My earliest recollection of my dad was hearing the sound of a chainsaw outside my bedroom window. He worked as a lineman for our town electric company and helped run the power plant. But his real passion? Cutting down trees. In Northwest Pennsylvania, “tree felling” has always served as a lucrative profession.
Dad started with one GMC dump truck. He employed his friends and even their relatives. We, kids, started young. We did the easy things, raking and loading cut branches onto the back of the truck. Dad called us ‘stick pickers.’ At the end of the work day, he let us bounce up and down on the brush to settle it. We had a blast poking each other with spindly limbs, and no one ever fell through the thick debris. We sat on the branches to hold them down on the ride to dump them.
Sometimes I lay down and stared at the sky as the truck rolled through several small towns before stopping. I usually wore long sleeves to avoid being scratched. If we had pine branches, my clothes would be covered with sap. Bur, I didn’t mind. The sharp, sweet scent refreshed me. Somehow seeing the sky and clouds from atop the branches lent itself to dreaming. I didn’t mind the bumpy ride at all. When we finally arrived, we climbed down and cheered as Dad pulled the lever, and the brush slid over the bank’s side.
As times changed, Dad built a “box” onto the truck bed to contain the debris. Later, he added a chipper to his equipment. I still remember the day we started using it. He pushed the button and it roared to life. I fed the cut branches into it, a little at a time, leafy-end first. Dad reminded me to let go of the branches. It could pull me in, too, if I wasn’t careful! I had the reputation of being accident-prone.
I eventually started gassing up and adding oil to the chainsaws, and also brought pole trimmers and ropes to the tree fellers. But even in high school, I never ran a chainsaw. I tried to start one up once, but luckily, Dad saw the jerky way the blade moved up and said, “Whoa, we’ll leave the chainsaws to the others. If you get hurt, your mom will shoot me.”
By the early ‘70s, Dad left his other jobs and added on a fleet of trucks and more equipment, such as a log splitter we dubbed Big Yellow, and a stump remover. With the log splitter, we could make firewood. I liked it when Dad and I worked together. He split the wood and I stacked it into racks to age. In the fall, Dad sold the firewood.
When I was in fifth grade. Dad and I drove to where we kept the splitter, and started it up. The machine was too loud to talk over so we worked in silence. When we took a break, I mentioned how my Social Studies teacher had smacked my hand with a ruler.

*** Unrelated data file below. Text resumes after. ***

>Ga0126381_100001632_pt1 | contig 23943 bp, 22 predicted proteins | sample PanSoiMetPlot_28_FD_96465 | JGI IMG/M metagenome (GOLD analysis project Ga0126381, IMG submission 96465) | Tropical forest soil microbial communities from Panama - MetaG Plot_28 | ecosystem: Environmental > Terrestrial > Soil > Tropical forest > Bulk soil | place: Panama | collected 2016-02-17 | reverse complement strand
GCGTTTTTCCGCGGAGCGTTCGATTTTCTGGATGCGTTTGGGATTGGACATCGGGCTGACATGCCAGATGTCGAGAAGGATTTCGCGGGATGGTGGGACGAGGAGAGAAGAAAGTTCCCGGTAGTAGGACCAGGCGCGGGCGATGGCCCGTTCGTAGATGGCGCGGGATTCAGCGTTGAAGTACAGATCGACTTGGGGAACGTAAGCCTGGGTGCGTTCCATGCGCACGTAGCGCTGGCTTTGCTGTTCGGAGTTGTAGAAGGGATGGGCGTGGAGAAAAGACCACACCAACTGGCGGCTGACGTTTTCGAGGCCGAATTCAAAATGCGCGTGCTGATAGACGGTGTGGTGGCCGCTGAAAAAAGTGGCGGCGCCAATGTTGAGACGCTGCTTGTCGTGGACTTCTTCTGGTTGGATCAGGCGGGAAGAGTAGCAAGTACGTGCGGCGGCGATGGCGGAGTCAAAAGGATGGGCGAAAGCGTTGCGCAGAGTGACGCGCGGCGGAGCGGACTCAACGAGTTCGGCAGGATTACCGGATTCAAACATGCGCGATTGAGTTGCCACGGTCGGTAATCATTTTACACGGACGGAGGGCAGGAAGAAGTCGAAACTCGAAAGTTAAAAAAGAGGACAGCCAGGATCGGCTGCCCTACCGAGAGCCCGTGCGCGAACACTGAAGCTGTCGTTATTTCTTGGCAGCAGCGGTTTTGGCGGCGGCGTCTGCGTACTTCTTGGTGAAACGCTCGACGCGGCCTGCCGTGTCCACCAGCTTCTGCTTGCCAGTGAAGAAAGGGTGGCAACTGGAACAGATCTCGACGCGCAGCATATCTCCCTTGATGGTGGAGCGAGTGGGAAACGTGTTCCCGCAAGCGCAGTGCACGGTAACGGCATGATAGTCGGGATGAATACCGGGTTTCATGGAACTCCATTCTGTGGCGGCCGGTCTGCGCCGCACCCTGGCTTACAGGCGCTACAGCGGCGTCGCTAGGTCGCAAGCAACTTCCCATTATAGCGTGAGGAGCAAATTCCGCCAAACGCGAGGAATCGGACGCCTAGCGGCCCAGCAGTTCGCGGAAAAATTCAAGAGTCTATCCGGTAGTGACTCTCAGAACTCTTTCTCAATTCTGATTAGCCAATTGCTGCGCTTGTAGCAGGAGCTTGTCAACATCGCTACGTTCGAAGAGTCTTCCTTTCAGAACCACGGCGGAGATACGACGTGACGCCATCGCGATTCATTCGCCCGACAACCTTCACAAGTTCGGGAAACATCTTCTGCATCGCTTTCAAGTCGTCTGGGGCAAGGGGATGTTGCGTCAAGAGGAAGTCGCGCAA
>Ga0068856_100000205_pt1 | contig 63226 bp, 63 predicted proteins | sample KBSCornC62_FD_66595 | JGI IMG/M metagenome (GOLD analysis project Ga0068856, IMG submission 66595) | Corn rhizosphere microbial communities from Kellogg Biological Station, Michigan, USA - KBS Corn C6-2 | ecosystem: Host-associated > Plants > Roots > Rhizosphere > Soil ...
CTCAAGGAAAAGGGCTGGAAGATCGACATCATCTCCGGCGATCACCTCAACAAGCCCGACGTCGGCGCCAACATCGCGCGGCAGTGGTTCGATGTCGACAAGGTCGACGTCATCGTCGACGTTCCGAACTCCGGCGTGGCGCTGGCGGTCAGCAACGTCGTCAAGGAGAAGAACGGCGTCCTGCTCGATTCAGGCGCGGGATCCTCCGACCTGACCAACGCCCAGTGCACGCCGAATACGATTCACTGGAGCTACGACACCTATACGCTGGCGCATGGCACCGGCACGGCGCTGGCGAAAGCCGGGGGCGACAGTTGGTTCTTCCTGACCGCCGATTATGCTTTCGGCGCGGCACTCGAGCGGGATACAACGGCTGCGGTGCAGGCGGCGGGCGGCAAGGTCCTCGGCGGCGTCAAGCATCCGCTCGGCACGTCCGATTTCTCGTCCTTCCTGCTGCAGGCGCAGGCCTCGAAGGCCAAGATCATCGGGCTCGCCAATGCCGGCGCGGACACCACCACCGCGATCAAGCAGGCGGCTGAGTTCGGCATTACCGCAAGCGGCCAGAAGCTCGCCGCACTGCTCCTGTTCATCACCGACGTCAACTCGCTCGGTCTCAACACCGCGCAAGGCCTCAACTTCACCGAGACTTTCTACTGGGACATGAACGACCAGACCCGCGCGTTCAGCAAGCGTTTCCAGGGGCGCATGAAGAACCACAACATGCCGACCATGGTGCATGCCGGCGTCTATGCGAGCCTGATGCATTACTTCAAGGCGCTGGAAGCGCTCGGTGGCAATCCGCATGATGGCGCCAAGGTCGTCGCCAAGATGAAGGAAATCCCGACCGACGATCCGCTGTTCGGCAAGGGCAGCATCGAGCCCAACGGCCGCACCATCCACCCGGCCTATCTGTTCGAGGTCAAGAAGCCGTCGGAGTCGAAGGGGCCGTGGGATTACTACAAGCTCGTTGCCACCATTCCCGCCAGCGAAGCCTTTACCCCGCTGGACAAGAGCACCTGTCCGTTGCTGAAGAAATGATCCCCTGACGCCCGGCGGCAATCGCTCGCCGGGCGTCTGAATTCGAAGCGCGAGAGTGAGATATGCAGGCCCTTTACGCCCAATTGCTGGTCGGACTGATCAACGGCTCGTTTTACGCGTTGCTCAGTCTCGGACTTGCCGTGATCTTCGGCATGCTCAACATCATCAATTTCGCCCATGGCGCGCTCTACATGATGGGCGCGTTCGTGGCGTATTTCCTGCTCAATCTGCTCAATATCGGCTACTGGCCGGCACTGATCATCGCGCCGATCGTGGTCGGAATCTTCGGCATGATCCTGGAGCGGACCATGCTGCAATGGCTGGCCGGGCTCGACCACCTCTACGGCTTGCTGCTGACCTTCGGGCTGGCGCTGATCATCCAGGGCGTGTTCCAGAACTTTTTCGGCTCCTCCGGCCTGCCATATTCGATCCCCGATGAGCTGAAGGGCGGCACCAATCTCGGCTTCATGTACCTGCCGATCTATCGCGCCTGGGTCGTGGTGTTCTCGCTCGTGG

Dad looked up in surprise. “What did you do?”
“Nothing.” I crossed my arms. “Not a thing.”
He looked over at me. “What were you supposed to be doing?”
“Well, my teacher said that was exactly the point. I should have been doing my work.”
Dad chuckled and nodded, then started up Big Yellow again. He never said anything else. His low-key attitude took the sting out of the smack. A quiet rule follower, teachers never scolded me. Mom would have, at the very least, given me a talking to. But that wasn’t Dad’s way. With him, I learned how to ‘look busy’ even when I wasn’t and do my best. My father taught me a lot as we worked together.
Being with Dad
The best part of working for Dad was the camaraderie. The breaks. The storytelling. Mid-morning every day, Dad would drive up with a box of doughnuts, and coffee or soda. The chainsaws stopped and everyone gathered together. The stories would begin, how one man fell so many feet over a lake bank when trimming the trees to give the customer a lake view but, still roped in, he was remarkably, only skinned up. Another man would top that story and on it went.
We had daredevil employees that swung like monkeys, sure-footed and deeply-muscled. They had plenty of swagger. The latter is what did them in. But as I listened to their stories, some of which made my dad shake his head, I realized these men cherished my father as much as they did their jobs.
Just like he did with me in fifth grade, Dad gave them space to make mistakes and to grow in their skills. He provided supervision without smothering. He trained the men, then trusted them to do their jobs well. Dad left the job site but circled back in case this crew encountered any problems. He encouraged, joked and smiled, then called it a day.
Whenever I see or hear a chainsaw, it takes me back to those summers shaping my childhood and teenage years. I became stronger, grew tanned, and learned the value of saving money. These summers gave me opportunities to witness Dad’s example in ways I could never have seen otherwise.
It wasn’t just me he inspired. It was everyone who encountered him. With his easygoing ways and innate leadership, he drew people. They all called him by his moniker, ‘The Tree Man.’ But he was their friend, an entrepreneur, and a contagious dreamer. Best of all, he loved his kids. He culled out our strengths but never judged us for our weaknesses.
Even though I was clumsy, during those summers I developed confidence in myself. Years later when I found out I was losing my vision due to Retinitis Pigmentosa, Dad responded just as he always had, with a half-smile and nod. “You’ll be okay. Do your best.”
You know what? I have—and I’ve done fine.
Dad gave me a balance of support and leeway to learn from my own ‘falls’ and grow.
Happy Father’s Day in Heaven, Dad! Miss you!